Keira Knightly, Dominic West, Fiona Shaw
After moving to Paris, author Sidonie-Gabrielle Colette agrees to ghostwrite a semi-autobiographical novel for her husband. Its success soon inspires her to fight for creative ownership and overcome the societal constraints of the early 20th century.
What a superb movie. It's one of those films which really makes you think about gender roles and society. Knightly and West have done a fantastic job with director Wash expertly controlling the helm. Character and story development was spot on as was the pace of the film. Most would rightly agree that the film revolves around the central character Colette who was one of the greatest female writers in French literature. The other subject matter is how society excluded women from pretty much everything.
It is shocking to see how badly women were treated in the twentieth century. This movie really made me question why women were treated so poorly in Paris, especially when the capital of France was known to be the melting pot of modernism, art and avant-garde. The movie doesn't really show the whole extent of how badly women were treated, so I did my own research. I recommend all to read article of Dr Kathryn Hughes titled Gender roles in the 19th century (available here). In her work, Hughes gives a good account of how women were treated in terms of education, employment, marriage, business and to prostitution. Take education as an example it was widely believed that a woman shouldn't go to university or study as this will shrink her ovaries. In terms of marriage, she isn't allowed to marry without her father's permission, and she also had to give a handsome dowry to the man.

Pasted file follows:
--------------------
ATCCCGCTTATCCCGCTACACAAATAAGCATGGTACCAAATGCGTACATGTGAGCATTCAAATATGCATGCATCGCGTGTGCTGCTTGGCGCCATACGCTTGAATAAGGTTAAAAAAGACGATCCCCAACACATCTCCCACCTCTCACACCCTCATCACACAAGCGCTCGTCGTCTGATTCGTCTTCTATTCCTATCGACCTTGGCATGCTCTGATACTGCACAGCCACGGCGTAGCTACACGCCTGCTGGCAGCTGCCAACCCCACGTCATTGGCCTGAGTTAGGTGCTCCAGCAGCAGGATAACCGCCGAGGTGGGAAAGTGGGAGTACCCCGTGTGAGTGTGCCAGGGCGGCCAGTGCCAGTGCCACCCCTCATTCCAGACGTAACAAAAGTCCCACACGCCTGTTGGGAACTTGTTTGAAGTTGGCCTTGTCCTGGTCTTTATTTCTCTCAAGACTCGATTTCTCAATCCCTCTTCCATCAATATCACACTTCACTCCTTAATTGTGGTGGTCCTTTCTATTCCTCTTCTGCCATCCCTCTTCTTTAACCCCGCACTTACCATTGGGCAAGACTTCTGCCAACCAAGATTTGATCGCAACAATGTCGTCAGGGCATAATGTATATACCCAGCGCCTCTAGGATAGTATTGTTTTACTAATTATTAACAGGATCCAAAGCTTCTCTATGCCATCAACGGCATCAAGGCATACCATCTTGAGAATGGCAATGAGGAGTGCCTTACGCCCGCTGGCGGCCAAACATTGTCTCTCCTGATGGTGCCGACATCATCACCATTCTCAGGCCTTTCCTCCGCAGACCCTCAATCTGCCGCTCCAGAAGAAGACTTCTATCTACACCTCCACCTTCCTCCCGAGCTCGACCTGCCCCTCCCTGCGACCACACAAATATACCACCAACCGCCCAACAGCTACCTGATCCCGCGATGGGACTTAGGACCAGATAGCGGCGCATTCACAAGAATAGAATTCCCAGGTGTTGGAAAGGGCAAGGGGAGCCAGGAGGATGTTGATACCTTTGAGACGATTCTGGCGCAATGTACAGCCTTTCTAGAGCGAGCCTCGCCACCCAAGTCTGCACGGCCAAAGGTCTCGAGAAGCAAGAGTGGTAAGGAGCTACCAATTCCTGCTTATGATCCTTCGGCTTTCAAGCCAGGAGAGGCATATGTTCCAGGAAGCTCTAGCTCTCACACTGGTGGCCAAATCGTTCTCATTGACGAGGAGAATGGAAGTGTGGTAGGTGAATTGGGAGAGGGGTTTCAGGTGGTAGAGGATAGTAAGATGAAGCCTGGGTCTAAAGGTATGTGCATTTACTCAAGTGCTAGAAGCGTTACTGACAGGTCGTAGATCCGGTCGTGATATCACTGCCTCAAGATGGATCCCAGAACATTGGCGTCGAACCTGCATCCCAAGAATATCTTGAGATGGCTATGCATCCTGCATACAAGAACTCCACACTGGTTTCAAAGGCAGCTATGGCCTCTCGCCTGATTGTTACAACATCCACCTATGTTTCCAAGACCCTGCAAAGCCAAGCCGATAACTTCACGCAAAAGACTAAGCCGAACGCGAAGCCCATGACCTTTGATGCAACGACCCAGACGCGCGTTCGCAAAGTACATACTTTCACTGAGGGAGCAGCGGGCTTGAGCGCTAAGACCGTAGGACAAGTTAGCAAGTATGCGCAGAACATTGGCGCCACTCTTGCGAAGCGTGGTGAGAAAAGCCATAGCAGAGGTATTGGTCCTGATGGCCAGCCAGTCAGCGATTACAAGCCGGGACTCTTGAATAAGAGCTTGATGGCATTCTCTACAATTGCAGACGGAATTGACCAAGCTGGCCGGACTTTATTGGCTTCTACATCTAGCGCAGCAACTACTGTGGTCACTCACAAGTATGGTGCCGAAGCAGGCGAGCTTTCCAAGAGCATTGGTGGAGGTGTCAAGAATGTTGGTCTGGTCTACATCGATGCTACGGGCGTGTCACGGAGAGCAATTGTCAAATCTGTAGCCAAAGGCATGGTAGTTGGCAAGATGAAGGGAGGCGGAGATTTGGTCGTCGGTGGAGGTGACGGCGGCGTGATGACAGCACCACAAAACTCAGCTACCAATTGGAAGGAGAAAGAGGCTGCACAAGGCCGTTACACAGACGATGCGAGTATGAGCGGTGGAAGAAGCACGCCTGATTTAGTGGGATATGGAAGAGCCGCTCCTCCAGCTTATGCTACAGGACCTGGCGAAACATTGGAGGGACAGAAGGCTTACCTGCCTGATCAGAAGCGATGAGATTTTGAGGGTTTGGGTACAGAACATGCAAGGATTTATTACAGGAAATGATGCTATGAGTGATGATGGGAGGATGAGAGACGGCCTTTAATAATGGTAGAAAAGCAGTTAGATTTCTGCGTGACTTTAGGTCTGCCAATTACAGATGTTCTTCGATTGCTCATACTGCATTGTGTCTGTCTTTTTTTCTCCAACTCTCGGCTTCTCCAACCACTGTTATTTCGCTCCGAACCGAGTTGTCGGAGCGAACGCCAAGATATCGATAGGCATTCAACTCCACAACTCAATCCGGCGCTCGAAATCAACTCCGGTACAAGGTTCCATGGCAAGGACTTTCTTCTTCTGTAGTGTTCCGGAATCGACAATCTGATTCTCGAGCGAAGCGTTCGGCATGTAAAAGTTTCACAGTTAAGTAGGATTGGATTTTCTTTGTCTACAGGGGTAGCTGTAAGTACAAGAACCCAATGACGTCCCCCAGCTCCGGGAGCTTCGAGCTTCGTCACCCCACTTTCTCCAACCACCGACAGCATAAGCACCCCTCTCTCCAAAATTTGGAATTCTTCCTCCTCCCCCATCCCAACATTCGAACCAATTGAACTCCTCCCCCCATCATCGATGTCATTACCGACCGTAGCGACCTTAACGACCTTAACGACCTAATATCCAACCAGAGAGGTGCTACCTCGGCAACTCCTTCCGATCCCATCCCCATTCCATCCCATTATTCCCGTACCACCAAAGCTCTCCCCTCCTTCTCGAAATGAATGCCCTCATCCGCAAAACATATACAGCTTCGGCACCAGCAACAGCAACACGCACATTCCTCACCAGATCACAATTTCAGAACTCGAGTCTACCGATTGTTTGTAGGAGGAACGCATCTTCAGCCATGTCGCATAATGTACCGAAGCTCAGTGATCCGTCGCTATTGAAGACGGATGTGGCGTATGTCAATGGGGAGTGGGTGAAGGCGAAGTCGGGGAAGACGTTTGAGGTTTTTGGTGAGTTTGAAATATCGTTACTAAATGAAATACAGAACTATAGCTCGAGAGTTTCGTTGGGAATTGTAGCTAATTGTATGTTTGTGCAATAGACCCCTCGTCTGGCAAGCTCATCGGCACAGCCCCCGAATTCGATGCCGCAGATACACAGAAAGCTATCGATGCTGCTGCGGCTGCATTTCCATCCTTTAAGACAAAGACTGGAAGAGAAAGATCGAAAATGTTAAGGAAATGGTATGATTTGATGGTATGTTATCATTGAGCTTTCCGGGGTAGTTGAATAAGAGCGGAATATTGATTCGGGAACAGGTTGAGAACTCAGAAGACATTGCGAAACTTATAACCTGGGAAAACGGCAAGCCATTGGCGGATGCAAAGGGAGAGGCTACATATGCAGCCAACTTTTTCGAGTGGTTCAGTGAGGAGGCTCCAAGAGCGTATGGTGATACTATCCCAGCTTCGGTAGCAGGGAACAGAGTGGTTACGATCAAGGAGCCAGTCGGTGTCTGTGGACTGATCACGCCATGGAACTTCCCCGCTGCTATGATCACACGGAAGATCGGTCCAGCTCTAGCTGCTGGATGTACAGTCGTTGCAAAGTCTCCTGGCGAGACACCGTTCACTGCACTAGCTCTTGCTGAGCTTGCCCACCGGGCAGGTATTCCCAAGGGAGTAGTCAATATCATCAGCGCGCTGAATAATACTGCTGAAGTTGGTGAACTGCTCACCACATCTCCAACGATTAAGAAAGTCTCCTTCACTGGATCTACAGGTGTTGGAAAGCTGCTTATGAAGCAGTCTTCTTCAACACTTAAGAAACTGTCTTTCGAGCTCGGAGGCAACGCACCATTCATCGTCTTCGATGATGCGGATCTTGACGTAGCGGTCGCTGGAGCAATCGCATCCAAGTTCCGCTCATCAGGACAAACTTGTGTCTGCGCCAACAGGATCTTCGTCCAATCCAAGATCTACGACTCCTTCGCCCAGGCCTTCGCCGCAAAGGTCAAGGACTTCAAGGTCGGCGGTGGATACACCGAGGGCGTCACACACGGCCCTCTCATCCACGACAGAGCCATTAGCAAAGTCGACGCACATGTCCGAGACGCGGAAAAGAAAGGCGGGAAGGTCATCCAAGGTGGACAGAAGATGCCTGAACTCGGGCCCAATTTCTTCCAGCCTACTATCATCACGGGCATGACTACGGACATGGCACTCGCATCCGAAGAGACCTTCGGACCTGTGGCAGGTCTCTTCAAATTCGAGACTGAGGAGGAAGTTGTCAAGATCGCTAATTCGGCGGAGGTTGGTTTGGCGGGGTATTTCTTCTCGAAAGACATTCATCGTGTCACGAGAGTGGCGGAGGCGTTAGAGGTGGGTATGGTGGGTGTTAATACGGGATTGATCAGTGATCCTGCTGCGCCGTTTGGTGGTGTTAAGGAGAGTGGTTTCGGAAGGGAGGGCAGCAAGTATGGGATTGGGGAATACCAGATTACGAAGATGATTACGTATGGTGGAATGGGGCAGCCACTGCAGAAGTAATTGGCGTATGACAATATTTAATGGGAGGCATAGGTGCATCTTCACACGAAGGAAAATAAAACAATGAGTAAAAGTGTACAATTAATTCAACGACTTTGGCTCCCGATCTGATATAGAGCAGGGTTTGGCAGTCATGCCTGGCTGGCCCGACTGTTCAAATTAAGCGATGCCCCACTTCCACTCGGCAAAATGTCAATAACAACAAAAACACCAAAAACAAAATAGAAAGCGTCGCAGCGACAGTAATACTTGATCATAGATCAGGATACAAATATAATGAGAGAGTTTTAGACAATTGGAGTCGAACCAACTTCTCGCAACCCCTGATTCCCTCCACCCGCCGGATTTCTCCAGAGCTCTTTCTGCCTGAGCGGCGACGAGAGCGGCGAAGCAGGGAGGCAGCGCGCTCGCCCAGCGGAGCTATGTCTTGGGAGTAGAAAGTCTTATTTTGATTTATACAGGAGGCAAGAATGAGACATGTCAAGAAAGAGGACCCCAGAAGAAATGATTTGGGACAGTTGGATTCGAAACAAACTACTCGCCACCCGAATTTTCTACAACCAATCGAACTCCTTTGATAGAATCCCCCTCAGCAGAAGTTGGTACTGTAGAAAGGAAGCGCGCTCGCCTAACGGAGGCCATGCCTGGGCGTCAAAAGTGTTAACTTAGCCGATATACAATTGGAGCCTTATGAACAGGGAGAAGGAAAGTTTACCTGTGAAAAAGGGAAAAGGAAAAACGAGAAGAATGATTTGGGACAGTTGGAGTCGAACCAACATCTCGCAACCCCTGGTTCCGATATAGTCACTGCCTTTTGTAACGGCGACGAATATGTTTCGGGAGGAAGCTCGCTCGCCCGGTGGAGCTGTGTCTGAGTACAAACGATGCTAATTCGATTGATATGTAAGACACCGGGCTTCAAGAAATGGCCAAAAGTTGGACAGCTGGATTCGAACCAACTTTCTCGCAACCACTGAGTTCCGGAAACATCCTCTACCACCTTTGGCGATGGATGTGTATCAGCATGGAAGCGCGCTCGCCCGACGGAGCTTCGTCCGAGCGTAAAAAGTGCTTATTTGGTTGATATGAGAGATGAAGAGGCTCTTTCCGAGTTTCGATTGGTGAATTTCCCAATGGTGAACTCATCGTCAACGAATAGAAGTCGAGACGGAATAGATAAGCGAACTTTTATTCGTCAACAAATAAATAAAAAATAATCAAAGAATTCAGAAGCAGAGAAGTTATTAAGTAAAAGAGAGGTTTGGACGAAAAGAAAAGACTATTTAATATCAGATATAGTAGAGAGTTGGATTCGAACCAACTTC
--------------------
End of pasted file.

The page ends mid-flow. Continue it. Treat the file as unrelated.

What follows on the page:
Regarding property, she wasn't allowed to own property or business. Her role was pretty much to cook, clean, carry babies. Concerning sexuality, she was seen not to have any sexual desire or wish. I strongly disagree that we can say 'well it was the time' hence these kind of societal rules were in place. This is because as a human being we can think and reason. All men know the 9 months of hardship his mother goes through in order to bring him on to this world. Then how can the same men agree that women shouldn't have the right to education? One may say that society at that time had an influence on men. I agree that to an extent society can play an impact on the man and women, but that doesn't mean it takes away the ability of thinking, reasoning and having kindness.
Throughout the history we have had great men and women who came from dark society example Gandhi, Mother Teresa. In the 20th century, we saw the one extreme side where women were suppressed. In conclusion, go watch this movie and maybe get an appreciation of why feminists feel so strongly about the history of men suppression of women. Perhaps this could make men at least accept the idea that women did suffer and in term be more kind, generous and treat them with more gently, after all, we are a gentleman.